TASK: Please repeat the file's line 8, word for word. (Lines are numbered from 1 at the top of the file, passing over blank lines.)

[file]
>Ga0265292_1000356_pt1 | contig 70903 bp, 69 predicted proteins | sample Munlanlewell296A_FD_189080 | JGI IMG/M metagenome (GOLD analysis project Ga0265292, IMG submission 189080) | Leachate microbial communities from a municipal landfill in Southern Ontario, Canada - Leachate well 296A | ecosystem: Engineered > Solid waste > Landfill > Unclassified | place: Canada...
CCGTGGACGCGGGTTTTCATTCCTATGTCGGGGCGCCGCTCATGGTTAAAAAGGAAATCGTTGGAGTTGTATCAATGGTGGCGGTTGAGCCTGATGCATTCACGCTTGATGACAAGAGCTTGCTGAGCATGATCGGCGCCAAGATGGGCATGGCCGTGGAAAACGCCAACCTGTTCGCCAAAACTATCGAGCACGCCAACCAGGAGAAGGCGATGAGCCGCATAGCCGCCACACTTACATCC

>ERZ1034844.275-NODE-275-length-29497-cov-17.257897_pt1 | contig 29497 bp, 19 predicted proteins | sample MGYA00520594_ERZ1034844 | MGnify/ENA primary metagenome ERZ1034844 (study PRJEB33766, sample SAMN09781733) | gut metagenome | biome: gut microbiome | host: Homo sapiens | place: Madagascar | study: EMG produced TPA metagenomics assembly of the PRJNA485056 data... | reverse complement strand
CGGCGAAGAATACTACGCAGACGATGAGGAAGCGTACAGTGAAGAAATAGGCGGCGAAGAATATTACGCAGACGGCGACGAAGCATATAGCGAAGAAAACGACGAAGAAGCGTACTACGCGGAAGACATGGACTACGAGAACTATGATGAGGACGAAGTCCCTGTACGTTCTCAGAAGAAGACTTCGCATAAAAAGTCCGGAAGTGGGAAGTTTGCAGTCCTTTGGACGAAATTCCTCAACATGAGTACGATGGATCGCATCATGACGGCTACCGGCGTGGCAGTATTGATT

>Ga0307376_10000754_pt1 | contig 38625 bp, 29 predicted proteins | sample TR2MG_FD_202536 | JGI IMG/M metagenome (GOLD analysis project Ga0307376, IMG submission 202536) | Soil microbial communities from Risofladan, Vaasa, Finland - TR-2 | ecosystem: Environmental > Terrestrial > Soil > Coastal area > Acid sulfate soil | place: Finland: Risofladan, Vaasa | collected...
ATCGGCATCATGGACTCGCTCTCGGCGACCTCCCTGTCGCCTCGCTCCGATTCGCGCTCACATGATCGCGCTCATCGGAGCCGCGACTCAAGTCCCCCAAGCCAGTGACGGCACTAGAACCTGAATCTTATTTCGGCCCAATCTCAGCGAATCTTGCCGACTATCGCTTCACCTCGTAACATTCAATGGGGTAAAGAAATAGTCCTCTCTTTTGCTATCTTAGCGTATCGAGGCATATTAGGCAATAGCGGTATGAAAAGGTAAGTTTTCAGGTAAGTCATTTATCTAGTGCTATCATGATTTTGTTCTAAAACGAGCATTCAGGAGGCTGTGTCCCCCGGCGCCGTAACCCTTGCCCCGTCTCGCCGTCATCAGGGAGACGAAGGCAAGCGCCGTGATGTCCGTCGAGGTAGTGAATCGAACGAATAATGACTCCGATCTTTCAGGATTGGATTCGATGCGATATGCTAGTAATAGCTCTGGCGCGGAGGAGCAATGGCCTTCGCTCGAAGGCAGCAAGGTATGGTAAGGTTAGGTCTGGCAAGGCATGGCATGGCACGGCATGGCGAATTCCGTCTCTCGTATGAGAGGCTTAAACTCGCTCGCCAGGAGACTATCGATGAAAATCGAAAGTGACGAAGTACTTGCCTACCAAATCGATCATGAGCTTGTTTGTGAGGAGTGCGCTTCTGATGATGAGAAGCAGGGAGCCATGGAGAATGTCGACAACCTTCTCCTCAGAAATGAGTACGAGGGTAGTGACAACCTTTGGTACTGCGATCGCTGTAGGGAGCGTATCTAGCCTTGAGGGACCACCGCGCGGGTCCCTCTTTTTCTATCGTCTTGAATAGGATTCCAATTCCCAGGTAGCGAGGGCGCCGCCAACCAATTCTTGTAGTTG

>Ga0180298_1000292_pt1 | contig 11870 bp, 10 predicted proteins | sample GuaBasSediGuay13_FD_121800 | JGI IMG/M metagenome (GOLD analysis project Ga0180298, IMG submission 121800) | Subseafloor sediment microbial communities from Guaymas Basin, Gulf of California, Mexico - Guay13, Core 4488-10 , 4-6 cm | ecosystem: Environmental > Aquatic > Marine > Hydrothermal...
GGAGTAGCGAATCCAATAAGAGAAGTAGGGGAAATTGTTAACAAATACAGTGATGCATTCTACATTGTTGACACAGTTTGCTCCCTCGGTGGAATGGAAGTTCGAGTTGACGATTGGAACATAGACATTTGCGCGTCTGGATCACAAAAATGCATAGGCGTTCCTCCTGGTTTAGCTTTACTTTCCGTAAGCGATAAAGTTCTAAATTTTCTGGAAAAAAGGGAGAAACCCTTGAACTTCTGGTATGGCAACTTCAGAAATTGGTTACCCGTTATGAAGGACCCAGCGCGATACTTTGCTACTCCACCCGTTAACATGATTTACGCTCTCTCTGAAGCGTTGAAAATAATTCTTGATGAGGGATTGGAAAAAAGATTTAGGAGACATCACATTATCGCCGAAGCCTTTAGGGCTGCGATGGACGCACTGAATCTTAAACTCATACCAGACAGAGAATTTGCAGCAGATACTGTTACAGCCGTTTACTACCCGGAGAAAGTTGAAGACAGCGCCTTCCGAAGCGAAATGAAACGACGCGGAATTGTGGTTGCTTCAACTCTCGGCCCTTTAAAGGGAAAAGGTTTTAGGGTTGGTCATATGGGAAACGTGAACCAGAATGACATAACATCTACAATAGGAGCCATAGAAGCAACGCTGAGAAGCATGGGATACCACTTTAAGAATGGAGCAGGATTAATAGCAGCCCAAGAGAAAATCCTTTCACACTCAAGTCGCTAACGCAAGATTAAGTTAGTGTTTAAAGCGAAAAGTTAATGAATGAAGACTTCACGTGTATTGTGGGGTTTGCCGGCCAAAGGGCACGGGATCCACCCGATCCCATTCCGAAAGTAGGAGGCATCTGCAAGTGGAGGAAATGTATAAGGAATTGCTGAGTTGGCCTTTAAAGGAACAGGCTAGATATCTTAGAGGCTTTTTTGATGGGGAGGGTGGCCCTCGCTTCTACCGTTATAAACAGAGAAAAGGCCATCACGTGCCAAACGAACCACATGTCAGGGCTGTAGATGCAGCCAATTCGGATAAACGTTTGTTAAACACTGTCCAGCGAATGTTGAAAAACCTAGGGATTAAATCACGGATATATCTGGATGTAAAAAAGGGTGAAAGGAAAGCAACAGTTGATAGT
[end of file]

GGAGTAGCGAATCCAATAAGAGAAGTAGGGGAAATTGTTAACAAATACAGTGATGCATTCTACATTGTTGACACAGTTTGCTCCCTCGGTGGAATGGAAGTTCGAGTTGACGATTGGAACATAGACATTTGCGCGTCTGGATCACAAAAATGCATAGGCGTTCCTCCTGGTTTAGCTTTACTTTCCGTAAGCGATAAAGTTCTAAATTTTCTGGAAAAAAGGGAGAAACCCTTGAACTTCTGGTATGGCAACTTCAGAAATTGGTTACCCGTTATGAAGGACCCAGCGCGATACTTTGCTACTCCACCCGTTAACATGATTTACGCTCTCTCTGAAGCGTTGAAAATAATTCTTGATGAGGGATTGGAAAAAAGATTTAGGAGACATCACATTATCGCCGAAGCCTTTAGGGCTGCGATGGACGCACTGAATCTTAAACTCATACCAGACAGAGAATTTGCAGCAGATACTGTTACAGCCGTTTACTACCCGGAGAAAGTTGAAGACAGCGCCTTCCGAAGCGAAATGAAACGACGCGGAATTGTGGTTGCTTCAACTCTCGGCCCTTTAAAGGGAAAAGGTTTTAGGGTTGGTCATATGGGAAACGTGAACCAGAATGACATAACATCTACAATAGGAGCCATAGAAGCAACGCTGAGAAGCATGGGATACCACTTTAAGAATGGAGCAGGATTAATAGCAGCCCAAGAGAAAATCCTTTCACACTCAAGTCGCTAACGCAAGATTAAGTTAGTGTTTAAAGCGAAAAGTTAATGAATGAAGACTTCACGTGTATTGTGGGGTTTGCCGGCCAAAGGGCACGGGATCCACCCGATCCCATTCCGAAAGTAGGAGGCATCTGCAAGTGGAGGAAATGTATAAGGAATTGCTGAGTTGGCCTTTAAAGGAACAGGCTAGATATCTTAGAGGCTTTTTTGATGGGGAGGGTGGCCCTCGCTTCTACCGTTATAAACAGAGAAAAGGCCATCACGTGCCAAACGAACCACATGTCAGGGCTGTAGATGCAGCCAATTCGGATAAACGTTTGTTAAACACTGTCCAGCGAATGTTGAAAAACCTAGGGATTAAATCACGGATATATCTGGATGTAAAAAAGGGTGAAAGGAAAGCAACAGTTGATAGT